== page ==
And even if you are a tech-savvy user, your favorite apps might only be available in the Play Store. The alternate app stores that sometimes come pre-installed on certain devices, like the Samsung Galaxy store, generally offer a much inferior selection than the Google Play Store.

If you have an Android smartphone, regardless of whether it’s made by Google, Samsung, or OnePlus, you’re basically forced to have a Google Account, ensuring Google can always monitor what you’re doing on your phone.

Android uses dark patterns to push you to use Gmail and a Google identity

If you already have a Google Account (option one above), you likely created it using a Gmail email address, as Google hides the flow to create an account using a third-party email service. 

If you don’t already have a Google Account, you’ll need to set one up before you can sign in to your Android smartphone (option two). In this instance, Android essentially requires you to get a Gmail account. This is a blatant violation of the DMA. Unless you previously found the hidden option and created a Google Account using a different email address on a separate device, the only way to continue is to create a Gmail account, which is exactly what Google intended. 

Google has used this fact to argue that a Gmail email address isn’t required to have a Google Account. However, in today’s mobile-first world, Androids are often people’s first device, in practice making Gmail their only option. 

Gmail is essentially required to use the Google Play Store

After you set up your Android with a Google Account, you’ll need to get apps on it (besides the Google apps that Google pre-installs and makes the default), which means you must use an app store. To no one’s surprise, Google pre-installs the Google Play Store and makes it the default. And Google Play, of course, requires a Google Account to use, even though there is no technical reason for this. 

Google knows that thanks to the power of default settings, roughly 95% of people will use Google Play exclusively. It also knows that in today’s mobile-first world, many people will set up their Google Account when they set up their Android. And because Google illegally ties your Google Account to Gmail, Google Play essentially forces everyone with an Android to get Gmail if they want to download non-Google apps. 

The result is that even if you have somehow heard of Proton Mail and use it (despite Google’s market manipulation and constant self-preferencing of search results to suppress alternatives), you are, for all intents and purposes, required to get a Gmail account to download Proton Mail onto your Android device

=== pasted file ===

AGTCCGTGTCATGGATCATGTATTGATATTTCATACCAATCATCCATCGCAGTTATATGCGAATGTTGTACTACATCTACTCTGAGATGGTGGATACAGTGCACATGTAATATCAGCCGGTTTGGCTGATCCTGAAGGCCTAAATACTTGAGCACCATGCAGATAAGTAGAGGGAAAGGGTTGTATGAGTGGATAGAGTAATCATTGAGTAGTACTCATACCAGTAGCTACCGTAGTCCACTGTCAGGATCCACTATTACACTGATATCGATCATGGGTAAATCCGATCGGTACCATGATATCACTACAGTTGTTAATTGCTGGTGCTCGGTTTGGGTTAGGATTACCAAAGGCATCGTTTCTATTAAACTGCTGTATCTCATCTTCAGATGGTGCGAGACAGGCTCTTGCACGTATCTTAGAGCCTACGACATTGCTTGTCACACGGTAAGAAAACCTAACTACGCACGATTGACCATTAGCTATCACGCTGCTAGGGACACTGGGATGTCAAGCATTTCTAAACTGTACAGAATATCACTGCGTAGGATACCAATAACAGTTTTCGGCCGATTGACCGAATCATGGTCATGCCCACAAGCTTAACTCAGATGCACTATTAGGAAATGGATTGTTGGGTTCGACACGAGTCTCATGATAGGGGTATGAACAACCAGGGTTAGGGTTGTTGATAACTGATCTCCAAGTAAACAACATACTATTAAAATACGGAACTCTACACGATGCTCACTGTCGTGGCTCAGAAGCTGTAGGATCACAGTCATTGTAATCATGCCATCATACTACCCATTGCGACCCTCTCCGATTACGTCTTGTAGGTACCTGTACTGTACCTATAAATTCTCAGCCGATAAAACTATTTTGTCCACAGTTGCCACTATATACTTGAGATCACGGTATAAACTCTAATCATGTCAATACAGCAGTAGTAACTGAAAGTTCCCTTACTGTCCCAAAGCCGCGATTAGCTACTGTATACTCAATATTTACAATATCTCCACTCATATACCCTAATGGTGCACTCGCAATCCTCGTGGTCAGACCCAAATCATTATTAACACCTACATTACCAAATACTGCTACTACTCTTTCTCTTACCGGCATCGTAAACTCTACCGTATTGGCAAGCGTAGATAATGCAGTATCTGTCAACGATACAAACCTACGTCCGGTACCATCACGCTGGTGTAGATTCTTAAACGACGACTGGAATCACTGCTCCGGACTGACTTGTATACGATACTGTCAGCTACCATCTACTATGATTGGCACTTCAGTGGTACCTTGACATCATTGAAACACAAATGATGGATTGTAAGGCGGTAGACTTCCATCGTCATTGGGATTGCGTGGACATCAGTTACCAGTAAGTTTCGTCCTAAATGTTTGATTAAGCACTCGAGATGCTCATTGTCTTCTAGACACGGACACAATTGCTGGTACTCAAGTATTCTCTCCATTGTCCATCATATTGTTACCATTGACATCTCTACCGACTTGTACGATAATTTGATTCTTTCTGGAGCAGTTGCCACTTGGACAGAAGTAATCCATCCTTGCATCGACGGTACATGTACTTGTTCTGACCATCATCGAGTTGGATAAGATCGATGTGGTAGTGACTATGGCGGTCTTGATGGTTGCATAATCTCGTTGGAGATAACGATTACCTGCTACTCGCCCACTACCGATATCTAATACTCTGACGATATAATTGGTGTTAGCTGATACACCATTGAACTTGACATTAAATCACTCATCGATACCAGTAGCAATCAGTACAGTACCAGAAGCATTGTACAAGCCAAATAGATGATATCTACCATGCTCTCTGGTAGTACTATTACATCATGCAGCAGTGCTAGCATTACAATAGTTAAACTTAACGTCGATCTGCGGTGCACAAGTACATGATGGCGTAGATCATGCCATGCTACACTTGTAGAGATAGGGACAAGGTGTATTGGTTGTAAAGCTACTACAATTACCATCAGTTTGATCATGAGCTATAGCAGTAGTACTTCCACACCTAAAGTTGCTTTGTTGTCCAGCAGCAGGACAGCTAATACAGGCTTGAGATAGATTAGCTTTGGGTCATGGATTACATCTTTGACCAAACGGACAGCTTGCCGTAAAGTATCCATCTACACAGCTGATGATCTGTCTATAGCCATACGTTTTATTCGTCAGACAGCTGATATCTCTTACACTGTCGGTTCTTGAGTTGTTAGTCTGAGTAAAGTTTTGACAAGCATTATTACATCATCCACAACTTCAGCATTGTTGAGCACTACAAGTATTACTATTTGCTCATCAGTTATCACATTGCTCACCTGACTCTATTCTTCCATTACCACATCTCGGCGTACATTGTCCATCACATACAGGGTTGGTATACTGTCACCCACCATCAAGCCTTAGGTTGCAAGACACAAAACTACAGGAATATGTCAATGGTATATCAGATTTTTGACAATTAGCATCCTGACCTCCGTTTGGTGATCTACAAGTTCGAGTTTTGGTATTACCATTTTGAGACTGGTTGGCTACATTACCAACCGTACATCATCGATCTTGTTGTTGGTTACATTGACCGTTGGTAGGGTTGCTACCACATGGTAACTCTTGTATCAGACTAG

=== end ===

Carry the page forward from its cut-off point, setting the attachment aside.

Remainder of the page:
There can be no notion of fair competition when an abusive monopoly can force people to sign up for its services before it allows them to download a competitor’s. 

Remedies exist – but Google has yet to enact them

Google claims it has made concessions to comply with the DMA, pointing to the choice screens it’s adding to let people choose which web browser and search engine they use on their Android phone (instead of just pre-installing Google Search and Google Chrome and making them the default). However, this intentionally misses the point. If Google is allowed to continue making a Google Account (and, by extension, Gmail) a precondition of using an Android phone and the Play Store, it’s already won.

Fortunately, there are simple and bulletproof remedies on Android that the European Commission can enact — should it choose to fight for them. They include:

  1. When setting up an Android for the first time, Google must make the option to create a Google Account with an outside email address as visible as the Gmail option. 
  2. When setting up an Android for the first time, Google must allow users to easily choose a different email service. If users choose an alternative email service, Google must allow the Android device to automatically download that service’s app. This way, anyone whose first device is an Android can create a Google Account without being forced to use Gmail. They can use an email address from an alternative email provider if they don’t want Google to own their online identity.
  3. Make it possible to use the Google Play Store without a Google Account without losing functionality, as Google Play is the gatekeeper to other apps.

These small adjustments would allow users to take back control of their online identities and lead to a mobile ecosystem where true competition is possible. 

The European Commission must act

Unfortunately, Google knows that if it gives up these unfair requirements on Android, it will miss out on collecting data, meaning it will have less information to use to sell ads and, thus, less revenue. Google appears to have calculated that fighting the European Commission over a plan that blatantly doesn’t comply with the DMA is less costly than giving up its current data collection regime.

As a result, the European Commission must now choose between enforcing democratically passed European law or setting the precedent that Big Tech multinational corporations can willfully ignore EU laws with no consequences. For this reason, if the European Commission wants the DMA to achieve its goals, it must force Google to allow Europeans to take back control of their online identities.